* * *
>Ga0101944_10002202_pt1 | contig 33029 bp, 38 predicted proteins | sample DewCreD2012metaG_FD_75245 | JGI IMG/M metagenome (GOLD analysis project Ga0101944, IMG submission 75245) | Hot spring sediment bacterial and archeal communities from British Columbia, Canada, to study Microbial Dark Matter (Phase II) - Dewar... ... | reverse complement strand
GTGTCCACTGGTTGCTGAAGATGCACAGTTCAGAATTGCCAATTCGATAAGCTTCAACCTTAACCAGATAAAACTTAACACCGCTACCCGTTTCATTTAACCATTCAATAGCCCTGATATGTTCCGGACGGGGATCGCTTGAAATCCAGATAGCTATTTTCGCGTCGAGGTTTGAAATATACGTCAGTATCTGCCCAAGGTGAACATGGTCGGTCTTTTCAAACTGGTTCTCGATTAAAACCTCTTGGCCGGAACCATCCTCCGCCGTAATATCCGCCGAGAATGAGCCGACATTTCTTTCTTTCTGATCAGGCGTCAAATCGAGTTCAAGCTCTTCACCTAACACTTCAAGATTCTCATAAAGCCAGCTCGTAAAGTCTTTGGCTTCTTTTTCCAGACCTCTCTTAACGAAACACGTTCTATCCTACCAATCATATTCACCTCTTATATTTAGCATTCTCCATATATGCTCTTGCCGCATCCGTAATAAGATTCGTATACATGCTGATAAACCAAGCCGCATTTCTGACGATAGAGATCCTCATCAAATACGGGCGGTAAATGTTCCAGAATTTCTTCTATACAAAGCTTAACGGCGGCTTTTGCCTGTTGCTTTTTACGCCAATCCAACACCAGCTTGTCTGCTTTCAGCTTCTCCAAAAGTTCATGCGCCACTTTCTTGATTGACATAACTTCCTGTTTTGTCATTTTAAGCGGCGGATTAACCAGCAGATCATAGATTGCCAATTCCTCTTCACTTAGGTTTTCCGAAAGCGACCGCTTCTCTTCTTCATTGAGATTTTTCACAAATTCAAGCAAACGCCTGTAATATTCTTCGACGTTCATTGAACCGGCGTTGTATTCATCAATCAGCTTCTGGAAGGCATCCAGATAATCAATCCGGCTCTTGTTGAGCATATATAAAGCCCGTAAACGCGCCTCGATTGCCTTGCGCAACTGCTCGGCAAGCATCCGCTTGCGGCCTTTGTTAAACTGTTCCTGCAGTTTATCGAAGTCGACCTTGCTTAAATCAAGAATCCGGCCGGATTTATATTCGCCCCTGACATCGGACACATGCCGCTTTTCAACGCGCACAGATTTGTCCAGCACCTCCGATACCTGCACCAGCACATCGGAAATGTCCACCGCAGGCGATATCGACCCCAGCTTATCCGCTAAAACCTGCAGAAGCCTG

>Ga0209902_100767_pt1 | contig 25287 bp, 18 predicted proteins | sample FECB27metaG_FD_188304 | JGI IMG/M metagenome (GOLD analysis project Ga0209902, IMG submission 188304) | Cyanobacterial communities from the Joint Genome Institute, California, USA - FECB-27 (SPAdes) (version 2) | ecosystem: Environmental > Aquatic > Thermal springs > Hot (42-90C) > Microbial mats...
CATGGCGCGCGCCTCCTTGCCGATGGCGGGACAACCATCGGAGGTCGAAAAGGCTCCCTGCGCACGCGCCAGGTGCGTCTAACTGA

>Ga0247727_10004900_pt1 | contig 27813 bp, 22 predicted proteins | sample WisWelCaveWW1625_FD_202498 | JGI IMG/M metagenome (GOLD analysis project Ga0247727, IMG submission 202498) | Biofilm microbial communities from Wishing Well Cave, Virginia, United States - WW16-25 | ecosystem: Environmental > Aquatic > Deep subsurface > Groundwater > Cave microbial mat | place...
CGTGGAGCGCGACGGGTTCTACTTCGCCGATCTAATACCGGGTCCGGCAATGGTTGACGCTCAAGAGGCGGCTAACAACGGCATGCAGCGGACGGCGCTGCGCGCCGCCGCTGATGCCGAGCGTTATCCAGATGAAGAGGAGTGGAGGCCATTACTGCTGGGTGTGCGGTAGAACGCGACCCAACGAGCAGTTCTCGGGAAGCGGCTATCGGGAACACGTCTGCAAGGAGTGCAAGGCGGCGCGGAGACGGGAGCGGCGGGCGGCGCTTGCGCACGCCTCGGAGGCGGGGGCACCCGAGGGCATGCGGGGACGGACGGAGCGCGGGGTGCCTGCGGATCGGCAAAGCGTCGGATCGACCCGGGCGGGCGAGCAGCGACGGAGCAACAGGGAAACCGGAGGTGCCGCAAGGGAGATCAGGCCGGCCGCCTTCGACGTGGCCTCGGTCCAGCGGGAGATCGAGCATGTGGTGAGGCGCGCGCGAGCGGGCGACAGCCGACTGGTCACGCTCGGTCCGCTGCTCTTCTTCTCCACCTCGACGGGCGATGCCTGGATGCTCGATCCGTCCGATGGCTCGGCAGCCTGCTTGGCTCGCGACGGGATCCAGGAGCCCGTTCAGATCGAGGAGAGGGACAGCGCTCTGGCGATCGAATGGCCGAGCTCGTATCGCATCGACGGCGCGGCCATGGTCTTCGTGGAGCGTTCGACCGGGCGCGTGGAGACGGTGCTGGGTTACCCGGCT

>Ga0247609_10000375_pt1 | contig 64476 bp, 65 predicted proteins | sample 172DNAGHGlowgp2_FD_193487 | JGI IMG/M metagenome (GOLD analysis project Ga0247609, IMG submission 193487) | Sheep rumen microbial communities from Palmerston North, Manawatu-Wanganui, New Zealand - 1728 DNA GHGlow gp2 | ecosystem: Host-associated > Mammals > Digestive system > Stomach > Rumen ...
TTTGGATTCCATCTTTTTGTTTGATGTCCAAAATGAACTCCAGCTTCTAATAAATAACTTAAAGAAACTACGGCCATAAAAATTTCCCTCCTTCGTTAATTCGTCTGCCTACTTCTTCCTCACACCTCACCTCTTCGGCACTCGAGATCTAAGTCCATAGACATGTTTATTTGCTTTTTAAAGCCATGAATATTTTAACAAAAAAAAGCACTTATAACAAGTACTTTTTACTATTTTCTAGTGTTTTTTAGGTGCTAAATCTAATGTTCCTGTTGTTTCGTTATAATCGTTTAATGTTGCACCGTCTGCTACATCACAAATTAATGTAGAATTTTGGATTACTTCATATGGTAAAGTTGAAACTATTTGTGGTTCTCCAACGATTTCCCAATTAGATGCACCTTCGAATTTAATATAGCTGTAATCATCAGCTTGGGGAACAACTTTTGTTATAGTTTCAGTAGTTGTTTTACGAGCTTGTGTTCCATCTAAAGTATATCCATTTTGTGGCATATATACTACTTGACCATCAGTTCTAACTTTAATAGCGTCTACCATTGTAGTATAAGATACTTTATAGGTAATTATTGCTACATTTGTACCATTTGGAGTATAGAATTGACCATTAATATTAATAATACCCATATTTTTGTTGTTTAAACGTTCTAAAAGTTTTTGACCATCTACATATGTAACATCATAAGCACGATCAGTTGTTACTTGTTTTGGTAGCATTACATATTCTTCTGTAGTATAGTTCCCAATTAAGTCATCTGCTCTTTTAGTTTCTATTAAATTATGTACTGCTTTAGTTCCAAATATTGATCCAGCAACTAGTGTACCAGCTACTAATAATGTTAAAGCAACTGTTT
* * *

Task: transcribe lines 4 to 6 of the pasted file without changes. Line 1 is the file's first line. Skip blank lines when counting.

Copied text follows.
CATGGCGCGCGCCTCCTTGCCGATGGCGGGACAACCATCGGAGGTCGAAAAGGCTCCCTGCGCACGCGCCAGGTGCGTCTAACTGA

>Ga0247727_10004900_pt1 | contig 27813 bp, 22 predicted proteins | sample WisWelCaveWW1625_FD_202498 | JGI IMG/M metagenome (GOLD analysis project Ga0247727, IMG submission 202498) | Biofilm microbial communities from Wishing Well Cave, Virginia, United States - WW16-25 | ecosystem: Environmental > Aquatic > Deep subsurface > Groundwater > Cave microbial mat | place...
CGTGGAGCGCGACGGGTTCTACTTCGCCGATCTAATACCGGGTCCGGCAATGGTTGACGCTCAAGAGGCGGCTAACAACGGCATGCAGCGGACGGCGCTGCGCGCCGCCGCTGATGCCGAGCGTTATCCAGATGAAGAGGAGTGGAGGCCATTACTGCTGGGTGTGCGGTAGAACGCGACCCAACGAGCAGTTCTCGGGAAGCGGCTATCGGGAACACGTCTGCAAGGAGTGCAAGGCGGCGCGGAGACGGGAGCGGCGGGCGGCGCTTGCGCACGCCTCGGAGGCGGGGGCACCCGAGGGCATGCGGGGACGGACGGAGCGCGGGGTGCCTGCGGATCGGCAAAGCGTCGGATCGACCCGGGCGGGCGAGCAGCGACGGAGCAACAGGGAAACCGGAGGTGCCGCAAGGGAGATCAGGCCGGCCGCCTTCGACGTGGCCTCGGTCCAGCGGGAGATCGAGCATGTGGTGAGGCGCGCGCGAGCGGGCGACAGCCGACTGGTCACGCTCGGTCCGCTGCTCTTCTTCTCCACCTCGACGGGCGATGCCTGGATGCTCGATCCGTCCGATGGCTCGGCAGCCTGCTTGGCTCGCGACGGGATCCAGGAGCCCGTTCAGATCGAGGAGAGGGACAGCGCTCTGGCGATCGAATGGCCGAGCTCGTATCGCATCGACGGCGCGGCCATGGTCTTCGTGGAGCGTTCGACCGGGCGCGTGGAGACGGTGCTGGGTTACCCGGCT